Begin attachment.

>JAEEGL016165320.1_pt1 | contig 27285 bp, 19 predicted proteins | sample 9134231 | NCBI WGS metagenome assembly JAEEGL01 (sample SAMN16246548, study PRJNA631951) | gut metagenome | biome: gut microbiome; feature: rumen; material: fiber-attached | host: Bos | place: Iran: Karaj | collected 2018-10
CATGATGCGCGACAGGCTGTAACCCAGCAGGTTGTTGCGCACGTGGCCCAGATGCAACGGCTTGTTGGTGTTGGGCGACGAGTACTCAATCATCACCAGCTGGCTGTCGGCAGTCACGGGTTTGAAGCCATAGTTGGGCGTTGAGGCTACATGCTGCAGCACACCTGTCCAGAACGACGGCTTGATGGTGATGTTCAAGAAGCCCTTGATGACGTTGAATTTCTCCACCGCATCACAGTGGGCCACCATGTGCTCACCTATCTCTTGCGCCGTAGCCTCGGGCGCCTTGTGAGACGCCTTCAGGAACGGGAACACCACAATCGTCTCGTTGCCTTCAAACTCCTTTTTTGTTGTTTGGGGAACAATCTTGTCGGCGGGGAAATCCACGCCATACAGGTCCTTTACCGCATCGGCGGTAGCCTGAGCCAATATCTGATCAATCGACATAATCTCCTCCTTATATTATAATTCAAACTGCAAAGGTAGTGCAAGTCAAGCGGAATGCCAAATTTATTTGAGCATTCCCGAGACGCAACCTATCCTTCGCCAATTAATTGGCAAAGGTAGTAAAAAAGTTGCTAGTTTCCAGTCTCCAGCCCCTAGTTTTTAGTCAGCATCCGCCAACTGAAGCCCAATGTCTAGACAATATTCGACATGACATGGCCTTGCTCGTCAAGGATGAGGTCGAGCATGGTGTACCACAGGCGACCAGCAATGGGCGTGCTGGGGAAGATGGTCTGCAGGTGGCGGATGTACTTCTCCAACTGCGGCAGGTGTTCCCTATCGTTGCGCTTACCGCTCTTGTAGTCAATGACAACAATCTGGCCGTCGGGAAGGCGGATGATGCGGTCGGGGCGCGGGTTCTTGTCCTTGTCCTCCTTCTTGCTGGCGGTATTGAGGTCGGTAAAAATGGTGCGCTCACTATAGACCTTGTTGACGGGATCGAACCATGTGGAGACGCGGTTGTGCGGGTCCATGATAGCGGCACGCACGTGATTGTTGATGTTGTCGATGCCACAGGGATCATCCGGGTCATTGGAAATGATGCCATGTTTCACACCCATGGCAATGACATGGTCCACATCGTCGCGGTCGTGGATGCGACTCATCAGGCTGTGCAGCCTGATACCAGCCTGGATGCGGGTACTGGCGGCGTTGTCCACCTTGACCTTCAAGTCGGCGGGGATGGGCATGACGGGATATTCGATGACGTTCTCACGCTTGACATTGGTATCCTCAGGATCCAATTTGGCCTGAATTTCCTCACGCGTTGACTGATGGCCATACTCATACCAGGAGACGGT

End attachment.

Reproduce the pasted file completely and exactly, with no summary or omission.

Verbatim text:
>JAEEGL016165320.1_pt1 | contig 27285 bp, 19 predicted proteins | sample 9134231 | NCBI WGS metagenome assembly JAEEGL01 (sample SAMN16246548, study PRJNA631951) | gut metagenome | biome: gut microbiome; feature: rumen; material: fiber-attached | host: Bos | place: Iran: Karaj | collected 2018-10
CATGATGCGCGACAGGCTGTAACCCAGCAGGTTGTTGCGCACGTGGCCCAGATGCAACGGCTTGTTGGTGTTGGGCGACGAGTACTCAATCATCACCAGCTGGCTGTCGGCAGTCACGGGTTTGAAGCCATAGTTGGGCGTTGAGGCTACATGCTGCAGCACACCTGTCCAGAACGACGGCTTGATGGTGATGTTCAAGAAGCCCTTGATGACGTTGAATTTCTCCACCGCATCACAGTGGGCCACCATGTGCTCACCTATCTCTTGCGCCGTAGCCTCGGGCGCCTTGTGAGACGCCTTCAGGAACGGGAACACCACAATCGTCTCGTTGCCTTCAAACTCCTTTTTTGTTGTTTGGGGAACAATCTTGTCGGCGGGGAAATCCACGCCATACAGGTCCTTTACCGCATCGGCGGTAGCCTGAGCCAATATCTGATCAATCGACATAATCTCCTCCTTATATTATAATTCAAACTGCAAAGGTAGTGCAAGTCAAGCGGAATGCCAAATTTATTTGAGCATTCCCGAGACGCAACCTATCCTTCGCCAATTAATTGGCAAAGGTAGTAAAAAAGTTGCTAGTTTCCAGTCTCCAGCCCCTAGTTTTTAGTCAGCATCCGCCAACTGAAGCCCAATGTCTAGACAATATTCGACATGACATGGCCTTGCTCGTCAAGGATGAGGTCGAGCATGGTGTACCACAGGCGACCAGCAATGGGCGTGCTGGGGAAGATGGTCTGCAGGTGGCGGATGTACTTCTCCAACTGCGGCAGGTGTTCCCTATCGTTGCGCTTACCGCTCTTGTAGTCAATGACAACAATCTGGCCGTCGGGAAGGCGGATGATGCGGTCGGGGCGCGGGTTCTTGTCCTTGTCCTCCTTCTTGCTGGCGGTATTGAGGTCGGTAAAAATGGTGCGCTCACTATAGACCTTGTTGACGGGATCGAACCATGTGGAGACGCGGTTGTGCGGGTCCATGATAGCGGCACGCACGTGATTGTTGATGTTGTCGATGCCACAGGGATCATCCGGGTCATTGGAAATGATGCCATGTTTCACACCCATGGCAATGACATGGTCCACATCGTCGCGGTCGTGGATGCGACTCATCAGGCTGTGCAGCCTGATACCAGCCTGGATGCGGGTACTGGCGGCGTTGTCCACCTTGACCTTCAAGTCGGCGGGGATGGGCATGACGGGATATTCGATGACGTTCTCACGCTTGACATTGGTATCCTCAGGATCCAATTTGGCCTGAATTTCCTCACGCGTTGACTGATGGCCATACTCATACCAGGAGACGGT